Baffling decisions: I know that the battle was most likely blocked out for maximum drama rather than maximum in-world practicality. But Dany’s forces were arrayed in so many head-scratching ways that it almost seems comical. You don’t have to be von Clausewitz to know that you’re supposed to attack with your entire army at once, not send different sections in to fight the enemy one at a time. But they send the Dothraki in alone while everyone else just watches. It doesn’t stop there – why did they put their siege weapons in front of their best infantry? Why did they dig a long, spike-filled trench behind them? Why did they “hide” their most vulnerable people in the place that has the most dead bodies against an opponent they know can raise the dead? Why did they assign, like, a dozen people to guard Bran when they know he’s the enemy’s main target? I thought the whole plan was to lure the Night King into the Godswood and then spring some kind of trap. But they forgot to come up with the “trap” part of that plan. I usually like to limit my nitpicking of the tactics of fictional battle scenes. After all, the whole thing is make believe anyway. But it’s harder to root for characters that seem so mind-bogglingly dumb.
Where the hell did Arya come from?: Bran was completely surrounded. There were wights, many ranks deep, shoulder to shoulder, on all sides. How on Earth Arya got within stabbing distance of the Night King without getting turned into couscous will forever be a mystery to me. A lot of people might say, “Who cares? She came from off camera. Quit overthinking this.” But in my opinion this is not overthinking. It’s just regular thinking. Stories that don’t follow basic notions of common sense are less exciting to me.
How can a writer maintain actual suspense when practically anything can happen at any time, regardless of plausibility? My reaction when Arya leapt out of the fog was not a fist-pumping “yeah!” thing but a snort of disbelief. I’m guessing that’s not the reaction they were going for. I’ve seen theories circulating online that Arya may have stolen the face of a White Walker. Yeah, that would’ve been cool, if it had happened. It’s frustrating watching the fandom’s excuses for the show be better and more imaginative than the show itself.
Characters that are completely surrounded and hopelessly outnumbered survive again and again: Not only that, but they were repeatedly rescued by other characters that were completely surrounded and hopelessly outnumbered themselves just a few shots earlier. A part of me was honestly expecting Benjen Stark to somehow show up again. Seemingly hopeless situations don’t get more dramatically effective the more you use them. They get less.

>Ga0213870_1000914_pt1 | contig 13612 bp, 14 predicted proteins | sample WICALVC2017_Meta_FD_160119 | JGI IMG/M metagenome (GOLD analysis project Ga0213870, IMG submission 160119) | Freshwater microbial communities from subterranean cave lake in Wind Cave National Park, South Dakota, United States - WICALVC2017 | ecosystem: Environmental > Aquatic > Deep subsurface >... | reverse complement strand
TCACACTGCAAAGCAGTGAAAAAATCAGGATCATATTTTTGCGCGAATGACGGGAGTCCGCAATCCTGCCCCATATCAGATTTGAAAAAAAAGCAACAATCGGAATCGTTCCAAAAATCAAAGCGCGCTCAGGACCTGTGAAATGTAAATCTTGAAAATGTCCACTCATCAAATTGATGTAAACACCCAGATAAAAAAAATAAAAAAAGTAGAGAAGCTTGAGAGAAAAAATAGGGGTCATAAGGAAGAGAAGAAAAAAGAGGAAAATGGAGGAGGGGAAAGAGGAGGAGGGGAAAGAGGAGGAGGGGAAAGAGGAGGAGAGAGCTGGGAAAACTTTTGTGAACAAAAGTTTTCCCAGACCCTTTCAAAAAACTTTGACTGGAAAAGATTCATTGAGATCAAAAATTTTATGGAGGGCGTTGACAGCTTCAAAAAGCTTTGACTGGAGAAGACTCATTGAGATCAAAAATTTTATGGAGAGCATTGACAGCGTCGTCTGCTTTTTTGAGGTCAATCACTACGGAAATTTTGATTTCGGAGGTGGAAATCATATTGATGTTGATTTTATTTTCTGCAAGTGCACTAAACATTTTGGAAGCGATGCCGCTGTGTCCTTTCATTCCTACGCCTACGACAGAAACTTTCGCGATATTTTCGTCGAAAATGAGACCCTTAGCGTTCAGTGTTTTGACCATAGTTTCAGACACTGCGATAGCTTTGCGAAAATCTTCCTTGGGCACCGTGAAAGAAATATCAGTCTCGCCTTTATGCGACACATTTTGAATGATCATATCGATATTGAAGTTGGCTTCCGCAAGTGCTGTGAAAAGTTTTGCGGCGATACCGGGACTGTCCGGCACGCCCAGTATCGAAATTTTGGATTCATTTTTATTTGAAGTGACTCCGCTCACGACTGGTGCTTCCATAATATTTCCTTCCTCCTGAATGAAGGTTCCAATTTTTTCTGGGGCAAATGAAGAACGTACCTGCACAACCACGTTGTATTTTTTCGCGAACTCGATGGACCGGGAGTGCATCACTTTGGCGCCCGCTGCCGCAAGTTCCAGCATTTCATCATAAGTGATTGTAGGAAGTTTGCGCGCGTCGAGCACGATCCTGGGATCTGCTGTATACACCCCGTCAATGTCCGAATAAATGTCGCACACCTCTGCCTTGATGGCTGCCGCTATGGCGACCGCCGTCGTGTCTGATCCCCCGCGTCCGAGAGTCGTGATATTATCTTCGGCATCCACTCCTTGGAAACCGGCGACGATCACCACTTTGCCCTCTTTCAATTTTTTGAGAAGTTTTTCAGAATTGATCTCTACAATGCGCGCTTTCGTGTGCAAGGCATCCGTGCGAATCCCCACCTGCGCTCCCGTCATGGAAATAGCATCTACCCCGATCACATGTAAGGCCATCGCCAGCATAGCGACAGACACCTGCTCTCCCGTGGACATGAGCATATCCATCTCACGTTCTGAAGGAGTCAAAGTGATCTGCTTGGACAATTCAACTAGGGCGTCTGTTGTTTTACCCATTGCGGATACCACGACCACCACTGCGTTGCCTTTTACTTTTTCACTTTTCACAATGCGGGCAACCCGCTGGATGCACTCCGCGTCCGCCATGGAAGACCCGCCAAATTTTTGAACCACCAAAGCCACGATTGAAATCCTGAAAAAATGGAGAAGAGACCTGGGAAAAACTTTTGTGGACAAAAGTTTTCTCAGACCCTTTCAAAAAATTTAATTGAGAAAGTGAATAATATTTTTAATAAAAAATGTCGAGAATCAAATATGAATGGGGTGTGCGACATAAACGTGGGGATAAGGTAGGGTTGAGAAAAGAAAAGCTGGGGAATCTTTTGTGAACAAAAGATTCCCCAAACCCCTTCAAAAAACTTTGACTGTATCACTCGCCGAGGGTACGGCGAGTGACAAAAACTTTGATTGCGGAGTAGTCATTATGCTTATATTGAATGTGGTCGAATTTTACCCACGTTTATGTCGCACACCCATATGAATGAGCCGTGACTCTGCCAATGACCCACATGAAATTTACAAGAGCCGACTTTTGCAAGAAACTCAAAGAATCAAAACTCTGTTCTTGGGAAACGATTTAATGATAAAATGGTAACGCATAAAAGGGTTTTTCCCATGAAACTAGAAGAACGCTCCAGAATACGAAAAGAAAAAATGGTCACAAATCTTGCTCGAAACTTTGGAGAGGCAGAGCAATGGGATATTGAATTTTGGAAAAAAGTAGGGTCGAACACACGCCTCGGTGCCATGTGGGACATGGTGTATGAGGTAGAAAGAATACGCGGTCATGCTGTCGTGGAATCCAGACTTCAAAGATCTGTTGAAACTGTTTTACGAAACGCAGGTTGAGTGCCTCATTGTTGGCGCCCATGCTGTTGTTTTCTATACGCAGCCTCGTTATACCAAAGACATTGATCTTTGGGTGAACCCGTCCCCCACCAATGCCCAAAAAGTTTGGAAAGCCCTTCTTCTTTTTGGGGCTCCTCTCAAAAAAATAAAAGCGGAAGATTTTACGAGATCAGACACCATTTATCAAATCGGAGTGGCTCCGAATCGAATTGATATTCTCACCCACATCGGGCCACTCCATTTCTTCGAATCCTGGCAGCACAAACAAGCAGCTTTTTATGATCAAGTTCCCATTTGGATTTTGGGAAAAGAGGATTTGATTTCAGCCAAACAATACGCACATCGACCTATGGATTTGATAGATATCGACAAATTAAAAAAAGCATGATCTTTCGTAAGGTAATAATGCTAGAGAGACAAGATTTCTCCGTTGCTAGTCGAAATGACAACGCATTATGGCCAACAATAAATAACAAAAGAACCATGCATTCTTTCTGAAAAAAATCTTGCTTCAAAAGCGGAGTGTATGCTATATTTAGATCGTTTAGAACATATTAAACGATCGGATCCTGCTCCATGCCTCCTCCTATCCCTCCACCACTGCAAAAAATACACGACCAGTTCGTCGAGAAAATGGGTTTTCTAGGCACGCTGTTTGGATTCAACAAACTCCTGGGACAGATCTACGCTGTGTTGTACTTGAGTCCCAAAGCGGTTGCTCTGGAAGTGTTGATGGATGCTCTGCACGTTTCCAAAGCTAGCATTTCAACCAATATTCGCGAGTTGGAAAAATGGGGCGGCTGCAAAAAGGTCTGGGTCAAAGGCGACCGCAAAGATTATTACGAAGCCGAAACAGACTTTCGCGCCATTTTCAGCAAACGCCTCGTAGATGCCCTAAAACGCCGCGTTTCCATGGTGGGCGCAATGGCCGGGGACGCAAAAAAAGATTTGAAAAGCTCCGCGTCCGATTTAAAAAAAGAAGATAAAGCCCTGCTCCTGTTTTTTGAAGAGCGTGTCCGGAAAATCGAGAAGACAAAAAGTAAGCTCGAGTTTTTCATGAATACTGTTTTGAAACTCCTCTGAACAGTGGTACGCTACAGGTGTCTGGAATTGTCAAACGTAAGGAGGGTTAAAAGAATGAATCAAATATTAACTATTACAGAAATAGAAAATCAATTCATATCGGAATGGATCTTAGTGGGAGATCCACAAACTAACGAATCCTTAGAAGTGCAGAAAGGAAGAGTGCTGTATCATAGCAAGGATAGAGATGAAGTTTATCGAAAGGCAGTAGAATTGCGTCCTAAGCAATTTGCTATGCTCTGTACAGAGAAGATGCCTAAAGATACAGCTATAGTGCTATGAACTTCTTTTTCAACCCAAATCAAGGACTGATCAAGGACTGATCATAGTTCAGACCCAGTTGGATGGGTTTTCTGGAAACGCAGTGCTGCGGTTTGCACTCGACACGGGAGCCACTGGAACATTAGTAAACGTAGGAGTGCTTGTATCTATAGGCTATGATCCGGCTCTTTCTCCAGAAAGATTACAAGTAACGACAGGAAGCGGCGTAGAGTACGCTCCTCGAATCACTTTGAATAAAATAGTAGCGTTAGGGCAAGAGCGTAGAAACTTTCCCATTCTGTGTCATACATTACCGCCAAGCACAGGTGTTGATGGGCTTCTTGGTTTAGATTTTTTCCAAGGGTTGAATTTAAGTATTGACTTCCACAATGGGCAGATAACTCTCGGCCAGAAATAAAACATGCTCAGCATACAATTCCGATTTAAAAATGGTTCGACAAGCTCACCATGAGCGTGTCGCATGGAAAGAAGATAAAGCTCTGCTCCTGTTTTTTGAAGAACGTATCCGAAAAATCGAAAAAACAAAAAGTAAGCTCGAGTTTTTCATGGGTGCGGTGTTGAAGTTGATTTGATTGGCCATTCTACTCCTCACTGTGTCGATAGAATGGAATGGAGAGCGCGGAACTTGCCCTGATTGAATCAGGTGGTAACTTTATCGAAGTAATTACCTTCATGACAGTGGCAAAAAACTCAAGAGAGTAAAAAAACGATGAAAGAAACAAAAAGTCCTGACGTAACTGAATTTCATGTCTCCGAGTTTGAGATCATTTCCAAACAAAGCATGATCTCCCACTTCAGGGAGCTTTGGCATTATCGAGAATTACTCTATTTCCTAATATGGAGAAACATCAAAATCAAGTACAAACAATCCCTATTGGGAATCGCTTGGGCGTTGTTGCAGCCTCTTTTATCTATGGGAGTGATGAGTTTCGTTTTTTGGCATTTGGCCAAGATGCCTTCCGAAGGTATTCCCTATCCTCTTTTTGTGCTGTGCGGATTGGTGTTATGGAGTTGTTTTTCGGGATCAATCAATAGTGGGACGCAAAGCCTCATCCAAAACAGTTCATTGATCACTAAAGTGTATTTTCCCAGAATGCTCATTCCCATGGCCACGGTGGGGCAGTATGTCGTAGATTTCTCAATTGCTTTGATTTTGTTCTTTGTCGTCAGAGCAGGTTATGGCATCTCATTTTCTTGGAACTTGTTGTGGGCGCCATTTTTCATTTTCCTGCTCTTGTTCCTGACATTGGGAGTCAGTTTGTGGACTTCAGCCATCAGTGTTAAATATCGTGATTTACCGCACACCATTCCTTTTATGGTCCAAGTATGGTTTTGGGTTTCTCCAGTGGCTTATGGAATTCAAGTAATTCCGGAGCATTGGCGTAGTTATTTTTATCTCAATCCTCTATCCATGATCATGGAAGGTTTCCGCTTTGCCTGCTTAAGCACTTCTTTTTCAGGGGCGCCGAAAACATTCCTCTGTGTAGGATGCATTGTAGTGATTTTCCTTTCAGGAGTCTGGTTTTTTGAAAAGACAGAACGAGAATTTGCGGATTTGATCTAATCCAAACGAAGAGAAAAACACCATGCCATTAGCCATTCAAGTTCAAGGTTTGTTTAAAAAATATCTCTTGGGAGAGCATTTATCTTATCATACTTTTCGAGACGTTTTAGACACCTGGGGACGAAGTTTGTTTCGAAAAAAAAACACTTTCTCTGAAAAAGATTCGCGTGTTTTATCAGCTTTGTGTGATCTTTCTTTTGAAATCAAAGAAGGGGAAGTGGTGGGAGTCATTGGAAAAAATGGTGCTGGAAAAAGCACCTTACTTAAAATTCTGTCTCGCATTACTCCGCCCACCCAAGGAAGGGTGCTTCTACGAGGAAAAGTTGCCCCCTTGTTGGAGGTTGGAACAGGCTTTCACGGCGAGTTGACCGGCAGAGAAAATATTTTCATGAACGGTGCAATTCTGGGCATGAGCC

In my review of “Winterfell,” I mentioned that the B and C stories (Dany and the White Walkers) would have to be folded into the A story. I assumed that was the case because I assumed that the Night King would be final antagonist of the series. Now it’s clear that he’s not. Looking back, I’m not sure why I didn’t see this coming.
After all, I know it’s a major theme in the Song of Ice and Fire series that the living should find solidarity with each other against the dramatic incarnation of uncaring nature. I’ve always thought this to be the point of the Stark words, “Winter is Coming,” and of Ned’s memorable conversation with Arya about how when winter comes, the lone wolf dies, but the pack survives. George R.R. Martin uses this to create an avenue for exploring an inclusive concept of humanity. Our enemies, or for that matter those different from us, are still human, and seeing them and treating them as such is not a type of weakness but a vital survival strategy.
And, after all, I know that Benioff and Weiss have been bound and determined to make a show with themes and messages almost diametrically opposed to those in the books. The dramatic incarnation of uncaring nature has just been defeated. Turns out all you had to do was stab it. And now that the miniboss is out of the way, it’s time to confront the real enemy: Cersei Lannister, her cackling sidekick, her murder zombie, and her tragically elephantless army.
Like I said, I shouldn’t be surprised. This is the culmination of the show’s decision to be a different kind of story than the books. Sure, the place and character names are the same, and the show’s characters occasionally act kind of like their book counterparts, but the similarities end there. A “different” type of story is not necessarily a worse story, but I can say that the story the show is telling is not the type I’m interested in. I almost watch it with a sense of melancholy now. I’ve become resigned to the possibility that A Song of Ice and Fire may just never be completed. This may be the closest thing we ever get to an ending, and it’s so, so far away from the spirit of the books.
But who knows? Maybe, at the moment when all hope seems lost, and Benioff and Weiss are advancing on a wheelchair-bound GRRM with murder in their eyes, Maisie Williams will come out of nowhere and whack them over the head with a completed Winds of Winter manuscript at the exact moment the New York Jets score a Super Bowl-winning touchdown. Once that happens, I bet GRRM could bang out A Dream of Spring in just a couple of decades.
In the meantime, I’ll have to watch the rest of Game of Thrones, out of morbid curiosity moreso than anything else. Back next week.
 I have trouble keeping track of which is which, but I think it was Viserion that died.